DK: There were many. First of all, we had a cast of predominantly non-caucasian people, and putting them in a world of browns and beiges and multi-skin tone neutral colours was a challenge. We needed to figure out the exact colour of the brick and the surround that could actually highlight and focus your eye. There was a lot of working with [costume designer Paul Tazewell] and [lighting designer Howell Binkley] to figure out what the colour palette would be so that everyone would really pop.
We also had to figure out how the space would evolve over time through storytelling. Act one to act two has props that change from war to peace. The walls raise up during intermission and grow eight feet high in order to show the passage of time, as though the founding of our country and the solidification of that foundation has really taken hold. There’s a lot of things that we layer in and embroider into the visual vocabulary of the space. There’s Reynolds Pamphlets, pieces of paper, and letters; pistols are stored on set in plain sight. They’re not really used or accessed until they need to be.
DL: Are there any details that you think go under-appreciated or unnoticed that you want people to look out for?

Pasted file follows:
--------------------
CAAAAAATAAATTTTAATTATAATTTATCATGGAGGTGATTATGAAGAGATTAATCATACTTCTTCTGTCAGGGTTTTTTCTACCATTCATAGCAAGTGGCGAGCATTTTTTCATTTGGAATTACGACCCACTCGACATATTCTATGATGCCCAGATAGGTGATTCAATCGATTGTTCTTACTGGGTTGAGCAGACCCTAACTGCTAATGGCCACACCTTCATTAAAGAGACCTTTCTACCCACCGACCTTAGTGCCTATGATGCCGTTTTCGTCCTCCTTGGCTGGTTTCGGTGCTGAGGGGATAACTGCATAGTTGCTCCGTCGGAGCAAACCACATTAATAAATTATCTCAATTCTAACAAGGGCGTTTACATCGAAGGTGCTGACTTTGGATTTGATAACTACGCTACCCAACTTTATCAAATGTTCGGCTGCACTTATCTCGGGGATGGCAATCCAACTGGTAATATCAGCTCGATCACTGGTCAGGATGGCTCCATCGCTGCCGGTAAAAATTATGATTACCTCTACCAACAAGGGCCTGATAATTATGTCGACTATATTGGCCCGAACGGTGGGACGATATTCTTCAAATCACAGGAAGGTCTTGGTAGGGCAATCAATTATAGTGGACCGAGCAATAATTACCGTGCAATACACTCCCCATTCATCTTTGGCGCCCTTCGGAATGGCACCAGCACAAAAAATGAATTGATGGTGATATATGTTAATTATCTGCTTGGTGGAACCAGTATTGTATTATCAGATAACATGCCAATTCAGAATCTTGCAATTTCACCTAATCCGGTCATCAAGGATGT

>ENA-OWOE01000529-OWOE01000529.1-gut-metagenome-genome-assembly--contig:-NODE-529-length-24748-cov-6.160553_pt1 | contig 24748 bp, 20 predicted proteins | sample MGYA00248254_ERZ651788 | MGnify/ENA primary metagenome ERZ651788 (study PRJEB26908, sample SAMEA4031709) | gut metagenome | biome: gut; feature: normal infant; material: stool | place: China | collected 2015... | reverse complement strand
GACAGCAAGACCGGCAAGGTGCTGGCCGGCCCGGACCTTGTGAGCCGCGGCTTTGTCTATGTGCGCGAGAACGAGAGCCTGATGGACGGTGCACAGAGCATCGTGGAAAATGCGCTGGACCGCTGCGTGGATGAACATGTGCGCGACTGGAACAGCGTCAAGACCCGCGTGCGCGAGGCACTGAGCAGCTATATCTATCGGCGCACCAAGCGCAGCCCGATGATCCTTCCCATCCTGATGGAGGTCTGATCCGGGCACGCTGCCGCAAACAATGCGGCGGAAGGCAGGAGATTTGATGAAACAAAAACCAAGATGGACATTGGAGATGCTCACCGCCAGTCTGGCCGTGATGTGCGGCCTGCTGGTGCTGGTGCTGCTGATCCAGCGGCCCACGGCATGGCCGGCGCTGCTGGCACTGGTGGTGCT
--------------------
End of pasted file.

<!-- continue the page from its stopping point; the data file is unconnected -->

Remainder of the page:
DK: If you’re designing a set to be appreciated or not appreciated, you’re in trouble. I learned a long time ago that you’re not designing a set for everybody, you’re designing a set for one person at a time, and it’s just one person at a time experiencing it in a room full of one people at a time. What I mean by that is, you design a set and detail it as best you can, but 99 per cent of the people in a room will never see that pistol hanging on the wall, or that lantern hanging from that thing. But the one person that sees it has a really, really special experience and reaction to it. That reaction is an important one, and it’s as important as the person’s who picks up a certain line, or sees a certain costume detail. Over time, those small details wash over you like a detailed meditation. You come away with a psychological feeling about the space. You can tell that it’s a highly textured, lived-in environment, and that’s what I’m going for.